On the surface Hugo looks like your run-of-the-mill Harry Potter knock-off full of whimsy spectacle life lessons and faux-imagination. But the young adult fiction adaptation is anything but factory-processed. Filled with more passion emotion and drama than most "Oscar contenders" of 2011 Hugo transcends its fantastical predecessors. Some call Hugo director Martin Scorsese's foray into kids movies but the film speaks to "kids" young and old. Every scene every moment every frame gushes with creativity and artistry and it's one of the best movies of the year.
Hugo doesn't sugarcoat the plights faced by the film's titular hero. When we pick up with Hugo Cabret (Asa Butterfield) the savvy lad is living in the walls of a 1930's Parisian train station taking over the clock winding duties of his missing uncle (a drunk who took him in after his clockmaker father's unfortunate demise). Aside from his day to day duties Hugo faces greater challenges: evading capture from the station's resident orphan wrangler (Sacha Baron Cohen) and swiping parts from a toy store owner (Ben Kingsley) to rebuild his father's automaton a early 20th century robot designed for entertainment. Hugo's thievery is eventually discovered by the weary toyman who takes the child under his wing to make use of his tinkering skills. The professional relationship introduces Hugo to the toyman's goddaughter Isabelle (Chloe Moretz) who helps Hugo unravel the greater mystery behind his father's robot and "Papa Georges " as well as better understand himself.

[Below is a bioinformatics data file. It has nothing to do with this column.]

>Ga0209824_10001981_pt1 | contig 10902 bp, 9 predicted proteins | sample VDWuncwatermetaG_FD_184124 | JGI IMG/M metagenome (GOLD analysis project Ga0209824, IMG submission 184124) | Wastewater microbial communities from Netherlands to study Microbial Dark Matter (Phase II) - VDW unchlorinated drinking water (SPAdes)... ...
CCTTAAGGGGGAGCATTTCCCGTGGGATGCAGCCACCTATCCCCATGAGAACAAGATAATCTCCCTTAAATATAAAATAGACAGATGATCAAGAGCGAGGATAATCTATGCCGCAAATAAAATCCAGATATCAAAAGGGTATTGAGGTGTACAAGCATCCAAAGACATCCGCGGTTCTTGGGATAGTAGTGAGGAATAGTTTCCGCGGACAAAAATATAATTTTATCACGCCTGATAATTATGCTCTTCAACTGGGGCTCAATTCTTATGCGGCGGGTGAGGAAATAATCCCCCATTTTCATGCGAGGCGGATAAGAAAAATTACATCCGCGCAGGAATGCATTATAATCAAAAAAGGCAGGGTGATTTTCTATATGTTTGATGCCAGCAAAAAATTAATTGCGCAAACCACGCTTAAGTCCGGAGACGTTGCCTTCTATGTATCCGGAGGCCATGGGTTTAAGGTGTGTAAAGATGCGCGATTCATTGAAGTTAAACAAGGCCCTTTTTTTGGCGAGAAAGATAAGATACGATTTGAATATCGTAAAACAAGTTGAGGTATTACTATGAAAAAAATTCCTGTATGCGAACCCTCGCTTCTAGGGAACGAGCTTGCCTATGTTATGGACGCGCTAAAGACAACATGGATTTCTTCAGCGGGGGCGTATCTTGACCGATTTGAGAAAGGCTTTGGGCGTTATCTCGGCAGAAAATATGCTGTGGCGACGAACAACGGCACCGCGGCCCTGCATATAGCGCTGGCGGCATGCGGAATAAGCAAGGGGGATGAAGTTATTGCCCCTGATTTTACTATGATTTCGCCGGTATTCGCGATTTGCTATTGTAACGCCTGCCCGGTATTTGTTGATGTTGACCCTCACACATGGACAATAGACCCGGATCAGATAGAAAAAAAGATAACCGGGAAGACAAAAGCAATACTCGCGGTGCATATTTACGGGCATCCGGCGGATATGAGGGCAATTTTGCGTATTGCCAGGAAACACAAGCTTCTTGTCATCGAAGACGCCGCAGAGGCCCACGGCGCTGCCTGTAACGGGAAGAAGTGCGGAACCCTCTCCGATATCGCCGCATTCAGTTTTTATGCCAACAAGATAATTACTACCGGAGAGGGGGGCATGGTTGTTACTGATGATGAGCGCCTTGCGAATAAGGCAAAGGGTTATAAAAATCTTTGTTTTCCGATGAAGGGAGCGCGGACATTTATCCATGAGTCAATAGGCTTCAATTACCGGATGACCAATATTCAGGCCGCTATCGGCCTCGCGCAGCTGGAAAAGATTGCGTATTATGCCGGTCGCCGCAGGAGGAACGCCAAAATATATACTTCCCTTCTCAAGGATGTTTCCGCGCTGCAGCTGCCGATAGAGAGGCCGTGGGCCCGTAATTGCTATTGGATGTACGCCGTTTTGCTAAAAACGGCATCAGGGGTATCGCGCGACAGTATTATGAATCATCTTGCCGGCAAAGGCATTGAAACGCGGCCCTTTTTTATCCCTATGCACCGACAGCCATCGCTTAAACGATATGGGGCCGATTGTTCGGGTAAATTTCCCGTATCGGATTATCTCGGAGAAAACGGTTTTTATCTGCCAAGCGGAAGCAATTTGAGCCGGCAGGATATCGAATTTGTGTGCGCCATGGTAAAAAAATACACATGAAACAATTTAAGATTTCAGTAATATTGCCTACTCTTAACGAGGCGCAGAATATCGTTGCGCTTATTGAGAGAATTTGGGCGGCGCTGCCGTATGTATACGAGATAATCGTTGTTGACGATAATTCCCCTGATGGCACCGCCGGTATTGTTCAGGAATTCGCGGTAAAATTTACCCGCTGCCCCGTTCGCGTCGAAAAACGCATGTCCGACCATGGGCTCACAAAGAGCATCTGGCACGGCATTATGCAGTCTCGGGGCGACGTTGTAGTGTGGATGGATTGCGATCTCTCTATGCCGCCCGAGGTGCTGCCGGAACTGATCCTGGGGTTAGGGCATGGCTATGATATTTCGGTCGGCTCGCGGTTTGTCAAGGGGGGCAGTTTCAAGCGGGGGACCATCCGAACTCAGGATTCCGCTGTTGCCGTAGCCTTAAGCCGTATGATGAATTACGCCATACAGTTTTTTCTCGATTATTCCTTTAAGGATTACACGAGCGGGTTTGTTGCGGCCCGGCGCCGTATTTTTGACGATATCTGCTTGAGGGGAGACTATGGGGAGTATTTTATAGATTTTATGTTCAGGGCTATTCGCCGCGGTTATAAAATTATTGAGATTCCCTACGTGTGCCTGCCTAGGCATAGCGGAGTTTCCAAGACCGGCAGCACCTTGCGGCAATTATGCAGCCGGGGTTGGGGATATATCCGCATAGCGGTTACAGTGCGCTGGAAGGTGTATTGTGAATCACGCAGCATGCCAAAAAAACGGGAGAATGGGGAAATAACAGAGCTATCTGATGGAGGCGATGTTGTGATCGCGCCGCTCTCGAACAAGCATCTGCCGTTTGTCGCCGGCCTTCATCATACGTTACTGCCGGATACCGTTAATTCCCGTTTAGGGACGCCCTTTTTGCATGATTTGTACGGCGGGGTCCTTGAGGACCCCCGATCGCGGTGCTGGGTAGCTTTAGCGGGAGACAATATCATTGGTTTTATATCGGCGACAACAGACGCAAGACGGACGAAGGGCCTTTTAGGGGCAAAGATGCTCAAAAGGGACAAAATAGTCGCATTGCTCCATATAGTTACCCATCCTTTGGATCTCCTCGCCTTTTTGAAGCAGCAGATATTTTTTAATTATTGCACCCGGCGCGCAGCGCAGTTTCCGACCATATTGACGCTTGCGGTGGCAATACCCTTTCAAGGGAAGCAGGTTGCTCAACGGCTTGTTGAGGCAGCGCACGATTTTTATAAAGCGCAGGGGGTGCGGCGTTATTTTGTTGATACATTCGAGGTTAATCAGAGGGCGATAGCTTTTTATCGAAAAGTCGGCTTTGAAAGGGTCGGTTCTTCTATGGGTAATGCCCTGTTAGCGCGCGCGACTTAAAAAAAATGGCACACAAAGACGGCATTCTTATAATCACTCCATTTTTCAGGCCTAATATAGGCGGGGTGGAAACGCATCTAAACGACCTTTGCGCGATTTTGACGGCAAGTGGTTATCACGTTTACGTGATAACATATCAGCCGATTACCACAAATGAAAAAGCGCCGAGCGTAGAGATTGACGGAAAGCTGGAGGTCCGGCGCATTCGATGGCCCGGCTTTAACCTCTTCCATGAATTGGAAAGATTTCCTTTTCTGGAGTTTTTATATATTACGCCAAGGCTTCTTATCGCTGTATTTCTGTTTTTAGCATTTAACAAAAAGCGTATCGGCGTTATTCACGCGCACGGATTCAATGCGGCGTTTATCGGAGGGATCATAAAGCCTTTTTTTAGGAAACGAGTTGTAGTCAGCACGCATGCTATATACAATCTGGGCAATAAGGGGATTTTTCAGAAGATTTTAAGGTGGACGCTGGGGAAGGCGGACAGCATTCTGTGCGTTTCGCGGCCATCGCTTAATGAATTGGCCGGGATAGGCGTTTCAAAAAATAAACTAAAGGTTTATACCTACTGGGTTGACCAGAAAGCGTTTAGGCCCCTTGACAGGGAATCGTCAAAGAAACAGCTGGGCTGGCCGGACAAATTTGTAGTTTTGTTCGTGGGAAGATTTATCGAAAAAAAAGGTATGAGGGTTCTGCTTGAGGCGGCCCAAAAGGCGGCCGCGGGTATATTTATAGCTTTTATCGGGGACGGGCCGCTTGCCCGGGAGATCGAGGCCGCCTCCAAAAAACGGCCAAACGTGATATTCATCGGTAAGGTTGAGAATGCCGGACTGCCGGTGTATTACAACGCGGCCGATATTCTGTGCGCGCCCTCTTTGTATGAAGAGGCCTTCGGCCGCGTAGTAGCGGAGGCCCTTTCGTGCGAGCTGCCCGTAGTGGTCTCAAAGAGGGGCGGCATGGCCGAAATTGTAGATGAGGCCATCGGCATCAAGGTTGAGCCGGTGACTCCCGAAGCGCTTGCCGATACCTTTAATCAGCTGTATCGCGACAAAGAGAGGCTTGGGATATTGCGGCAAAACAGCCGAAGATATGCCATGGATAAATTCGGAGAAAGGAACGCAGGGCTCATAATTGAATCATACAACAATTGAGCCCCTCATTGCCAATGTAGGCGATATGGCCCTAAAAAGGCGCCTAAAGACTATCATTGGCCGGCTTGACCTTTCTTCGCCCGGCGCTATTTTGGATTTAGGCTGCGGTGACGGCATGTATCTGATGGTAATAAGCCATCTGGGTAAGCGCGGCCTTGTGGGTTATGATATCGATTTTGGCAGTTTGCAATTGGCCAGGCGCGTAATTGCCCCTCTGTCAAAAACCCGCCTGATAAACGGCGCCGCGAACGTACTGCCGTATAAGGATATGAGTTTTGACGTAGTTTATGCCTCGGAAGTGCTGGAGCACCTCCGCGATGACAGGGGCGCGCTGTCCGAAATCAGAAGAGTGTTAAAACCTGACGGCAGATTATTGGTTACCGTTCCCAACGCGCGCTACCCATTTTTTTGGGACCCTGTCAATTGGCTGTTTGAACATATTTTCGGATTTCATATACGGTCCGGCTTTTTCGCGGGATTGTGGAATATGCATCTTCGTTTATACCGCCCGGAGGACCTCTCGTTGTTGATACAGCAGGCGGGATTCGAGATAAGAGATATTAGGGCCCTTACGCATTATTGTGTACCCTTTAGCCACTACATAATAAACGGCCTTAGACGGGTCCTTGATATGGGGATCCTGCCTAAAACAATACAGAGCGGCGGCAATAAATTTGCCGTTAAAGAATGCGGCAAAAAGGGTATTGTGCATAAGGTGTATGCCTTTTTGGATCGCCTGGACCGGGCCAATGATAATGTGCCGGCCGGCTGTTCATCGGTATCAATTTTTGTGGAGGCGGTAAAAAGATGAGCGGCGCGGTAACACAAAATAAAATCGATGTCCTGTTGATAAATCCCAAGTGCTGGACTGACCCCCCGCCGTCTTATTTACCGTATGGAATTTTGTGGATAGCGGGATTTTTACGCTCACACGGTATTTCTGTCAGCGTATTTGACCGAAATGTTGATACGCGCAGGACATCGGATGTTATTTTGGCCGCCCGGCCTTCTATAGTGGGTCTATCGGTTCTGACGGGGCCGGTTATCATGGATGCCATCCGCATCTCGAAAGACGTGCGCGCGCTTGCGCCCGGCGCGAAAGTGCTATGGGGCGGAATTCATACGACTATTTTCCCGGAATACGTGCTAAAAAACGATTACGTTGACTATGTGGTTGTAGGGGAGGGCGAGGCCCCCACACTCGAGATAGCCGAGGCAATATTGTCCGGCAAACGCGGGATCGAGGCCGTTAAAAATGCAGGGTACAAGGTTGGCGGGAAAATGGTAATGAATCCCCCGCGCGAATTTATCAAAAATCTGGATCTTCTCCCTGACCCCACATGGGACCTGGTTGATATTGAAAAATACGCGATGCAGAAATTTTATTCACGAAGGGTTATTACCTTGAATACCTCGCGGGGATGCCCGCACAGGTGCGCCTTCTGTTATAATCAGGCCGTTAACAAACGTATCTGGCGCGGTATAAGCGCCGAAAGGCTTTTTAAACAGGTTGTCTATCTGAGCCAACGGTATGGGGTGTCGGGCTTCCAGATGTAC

As Hugo and Isabelle dig deeper into Papa Georges' history they unearth a history that's simultaneously magical and true—they aren't going to a far away land through an otherworldly portal but instead examining an aspect of history cinematic history in fact that feels foreign to them (and the audience). With a their innocent perspective the young duo marvel at stories of the early days of film and glimpses of long lost silents. This is Scorsese's playground. His love for the early days of film is infused into the design and story of Hugo giving the movie a timeless feel that sweeps the viewer up.
But Hugo isn't just a souped-up Film 101 course. The historical revelations are only part of Hugo's emotional journey which is equally enhanced by stunning 3D detailed production design and a supporting cast woven into the film's fabric to further expand the world. Cohen's Station Inspector is like a Buster Keaton character complete with pratfalls and heart. Michael Stuhlbarg (A Serious Man Boardwalk Empire appears as Scorsese's proxy relishing the world of film while caring for Hugo and Isabelle. Even Christopher Lee's (Lord of the Rings) brief turn as a book store owner succeeds in evoking a smile. All the parts come together under the intricate train station set a beautifully realized period piece brought to life by Scorsese's dimensional 3D. Never before has a stereoscopic film worked so hard to bring you into the picture or enhance the storytelling (on sequence shows a cowering crowd experiencing film for the first time a train hurtling towards camera—an effect paralleled in today's 3D effects!). If the story doesn't suck you in the artistry on display in Hugo surely will.